Process of source appraisalA critical appraisal of the sources is conductedAppraisal of the studies may or may not be included.
Results and data synthesisProvides summaries based on evidence qualityThe quality of the sources used for the review may not be specified. The author’s personal beliefs and opinions may be more prominent.
DiscussionCompleted by one or more experts with qualifications and expertise in the issues being investigatedCompleted by one or more experts with qualifications and expertise in the issues being investigated

Systematic Review vs Scoping Review

StagesSystematic ReviewScoping Review
The purposeAnswers a specified research question by finding, evaluating and synthesising all empirical evidence, which must be international and meet the eligibility criteriaIdentification of a research area, synthesising literature in that particular area to evaluate the quality of the evidence material
Reasons to chooseBy finding and evaluating the most authentic and relevant literature to address a given focused and specific questionDigs deep into the literature to find research gaps in the select area. Occasionally employed together with a systematic review
QuestionNarrow parameters for the research questionGenerally addresses a broad question
CriteriaYou must define the inclusion/exclusion before conducting the researchThe inclusion/exclusion criteria can be developed at any stage, even post hoc
EvaluationSophisticated and methodological evaluation and assessment for the selection of studiesThe process may or may not include the evaluation stage. Or it may be done in a narrative form.
SynthesisThe synthesis could be based on a meta-analysis. Summarises the studies to highlight the quality of the evidenceSynthesis and analysis is descriptive in nature
InferencesBased on the evidenceBased on the evidence

Systematic Review vs Rapid Review

StagesSystematic ReviewRapid Review
QuestionFocused and specific questionNarrow question which may not be based on PICOS
Sources and searchesRigorous search strategies to find the most comprehensive and authentic evidence and sourcesRigorous search strategies to find the most comprehensive and authentic
SelectionBased on the criteriaBased on the criteria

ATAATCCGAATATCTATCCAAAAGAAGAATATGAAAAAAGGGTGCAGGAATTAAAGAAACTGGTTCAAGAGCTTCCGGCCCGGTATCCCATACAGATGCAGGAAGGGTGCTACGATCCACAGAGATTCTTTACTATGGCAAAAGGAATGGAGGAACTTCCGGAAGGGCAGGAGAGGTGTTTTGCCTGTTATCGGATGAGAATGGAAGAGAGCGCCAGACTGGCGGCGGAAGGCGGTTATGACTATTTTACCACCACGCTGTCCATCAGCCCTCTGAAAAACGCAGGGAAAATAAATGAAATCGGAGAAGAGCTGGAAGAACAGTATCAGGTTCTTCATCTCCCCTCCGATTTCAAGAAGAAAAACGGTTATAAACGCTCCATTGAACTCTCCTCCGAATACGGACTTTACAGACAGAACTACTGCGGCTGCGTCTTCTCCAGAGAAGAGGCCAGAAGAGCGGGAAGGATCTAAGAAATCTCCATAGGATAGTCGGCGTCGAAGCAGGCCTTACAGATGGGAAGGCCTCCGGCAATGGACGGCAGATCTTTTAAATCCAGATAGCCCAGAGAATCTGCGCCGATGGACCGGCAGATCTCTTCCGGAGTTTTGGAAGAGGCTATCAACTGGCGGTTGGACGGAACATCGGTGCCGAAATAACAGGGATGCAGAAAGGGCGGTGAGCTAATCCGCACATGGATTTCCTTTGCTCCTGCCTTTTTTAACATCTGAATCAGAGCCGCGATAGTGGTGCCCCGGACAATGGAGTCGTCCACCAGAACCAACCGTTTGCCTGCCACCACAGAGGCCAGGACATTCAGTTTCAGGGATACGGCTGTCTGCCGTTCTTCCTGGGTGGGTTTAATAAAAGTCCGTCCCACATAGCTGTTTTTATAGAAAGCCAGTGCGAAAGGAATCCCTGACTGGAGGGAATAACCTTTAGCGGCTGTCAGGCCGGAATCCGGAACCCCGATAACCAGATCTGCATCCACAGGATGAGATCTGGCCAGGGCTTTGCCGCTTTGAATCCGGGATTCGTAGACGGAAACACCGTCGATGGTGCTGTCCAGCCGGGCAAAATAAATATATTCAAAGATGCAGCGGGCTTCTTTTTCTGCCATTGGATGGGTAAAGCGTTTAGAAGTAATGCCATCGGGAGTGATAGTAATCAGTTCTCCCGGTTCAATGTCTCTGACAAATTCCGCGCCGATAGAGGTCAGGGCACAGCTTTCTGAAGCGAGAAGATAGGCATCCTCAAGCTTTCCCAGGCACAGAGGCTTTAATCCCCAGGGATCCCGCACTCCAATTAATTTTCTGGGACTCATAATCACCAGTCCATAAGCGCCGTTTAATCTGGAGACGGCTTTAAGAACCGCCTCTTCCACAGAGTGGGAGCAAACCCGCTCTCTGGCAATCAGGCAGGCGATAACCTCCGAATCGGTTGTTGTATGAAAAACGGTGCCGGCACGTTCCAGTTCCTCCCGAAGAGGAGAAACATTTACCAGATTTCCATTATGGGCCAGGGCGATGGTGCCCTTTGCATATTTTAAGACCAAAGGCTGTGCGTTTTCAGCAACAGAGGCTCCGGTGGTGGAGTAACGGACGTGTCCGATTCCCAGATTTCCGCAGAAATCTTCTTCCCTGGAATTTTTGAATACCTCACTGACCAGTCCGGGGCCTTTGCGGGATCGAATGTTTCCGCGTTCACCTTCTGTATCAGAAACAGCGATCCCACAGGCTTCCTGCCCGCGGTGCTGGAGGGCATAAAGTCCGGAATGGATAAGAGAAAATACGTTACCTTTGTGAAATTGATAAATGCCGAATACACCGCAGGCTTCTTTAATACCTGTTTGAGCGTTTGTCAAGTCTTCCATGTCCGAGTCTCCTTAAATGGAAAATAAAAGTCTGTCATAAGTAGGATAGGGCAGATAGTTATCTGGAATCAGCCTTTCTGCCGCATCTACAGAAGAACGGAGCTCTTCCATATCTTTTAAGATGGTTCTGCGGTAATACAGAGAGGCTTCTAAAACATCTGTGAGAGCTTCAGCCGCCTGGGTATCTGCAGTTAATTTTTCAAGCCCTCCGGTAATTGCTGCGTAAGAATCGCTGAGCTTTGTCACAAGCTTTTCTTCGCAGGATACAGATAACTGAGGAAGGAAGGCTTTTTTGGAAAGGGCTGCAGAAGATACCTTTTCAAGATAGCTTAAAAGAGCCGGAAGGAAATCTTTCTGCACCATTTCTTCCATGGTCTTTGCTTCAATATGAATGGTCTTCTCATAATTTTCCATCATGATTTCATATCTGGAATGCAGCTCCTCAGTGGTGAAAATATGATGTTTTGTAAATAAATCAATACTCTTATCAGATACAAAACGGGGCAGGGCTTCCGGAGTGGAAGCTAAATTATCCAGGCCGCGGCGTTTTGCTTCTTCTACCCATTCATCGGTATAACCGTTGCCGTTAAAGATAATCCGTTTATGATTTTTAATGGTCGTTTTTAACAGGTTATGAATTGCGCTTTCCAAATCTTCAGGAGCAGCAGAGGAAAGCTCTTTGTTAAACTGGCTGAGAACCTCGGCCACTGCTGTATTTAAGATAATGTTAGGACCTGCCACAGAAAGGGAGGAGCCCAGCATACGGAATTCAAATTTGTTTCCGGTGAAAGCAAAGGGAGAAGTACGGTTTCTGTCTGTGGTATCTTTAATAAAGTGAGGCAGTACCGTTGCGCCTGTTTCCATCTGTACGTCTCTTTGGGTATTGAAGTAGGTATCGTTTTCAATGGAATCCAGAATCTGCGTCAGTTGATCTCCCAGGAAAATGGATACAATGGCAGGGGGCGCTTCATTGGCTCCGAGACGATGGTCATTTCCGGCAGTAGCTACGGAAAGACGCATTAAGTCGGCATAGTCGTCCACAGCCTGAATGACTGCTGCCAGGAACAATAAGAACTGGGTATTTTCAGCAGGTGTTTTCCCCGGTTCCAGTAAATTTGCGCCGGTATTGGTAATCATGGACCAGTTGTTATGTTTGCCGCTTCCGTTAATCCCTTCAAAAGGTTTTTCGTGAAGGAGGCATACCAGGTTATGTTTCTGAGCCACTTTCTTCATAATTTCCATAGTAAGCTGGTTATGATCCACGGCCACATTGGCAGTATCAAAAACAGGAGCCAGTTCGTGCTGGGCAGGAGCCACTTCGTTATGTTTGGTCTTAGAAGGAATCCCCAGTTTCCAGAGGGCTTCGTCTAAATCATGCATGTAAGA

EvaluationCritical evaluationCritical evaluation
EvaluationSophisticated and methodological evaluation and assessment for the selection of studiesThe process may or may not include the evaluation stage. Or it may be done in a narrative form.
SynthesisSummary of the quality. Meta-analysis could also be appliedData is categorised with a descriptive summary
InferencesBased on the evidenceLimited evidence. Caution should be exercised when interpreting the results

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Frequently Asked Questions

A systematic review is a scholarly synthesis of the data on a well-described subject using analytical techniques to locate, describe, and rate relevant research.

A systematic review takes data from previously published research on the subject, analyses and interprets it, and then discusses, summarises, and draws a detailed conclusion.

No, there is a fine line between a scoping review and a systematic review. A scoping review will have a wider “scope” than a typical systematic review with correspondingly more expansive inclusion criteria. 

A systematic review can adopt either qualitative, quantitative or a combination of the two methodologies. The approach employed depends on the research question and the scope of the research. 

For a systematic review, you must search at least three databases; ideally, one huge database and two subject-specific ones. This technique applies to all forms of systematic reviews.

No, A systematic review complies with all the empirical research that is readily available to find answers to the research questions, while a meta-analysis is a statistical approach for assessing and integrating the data from several related research. 

About Owen Ingram

Avatar for Owen IngramIngram is a dissertation specialist. He has a master's degree in data sciences. His research work aims to compare the various types of research methods used among academicians and researchers.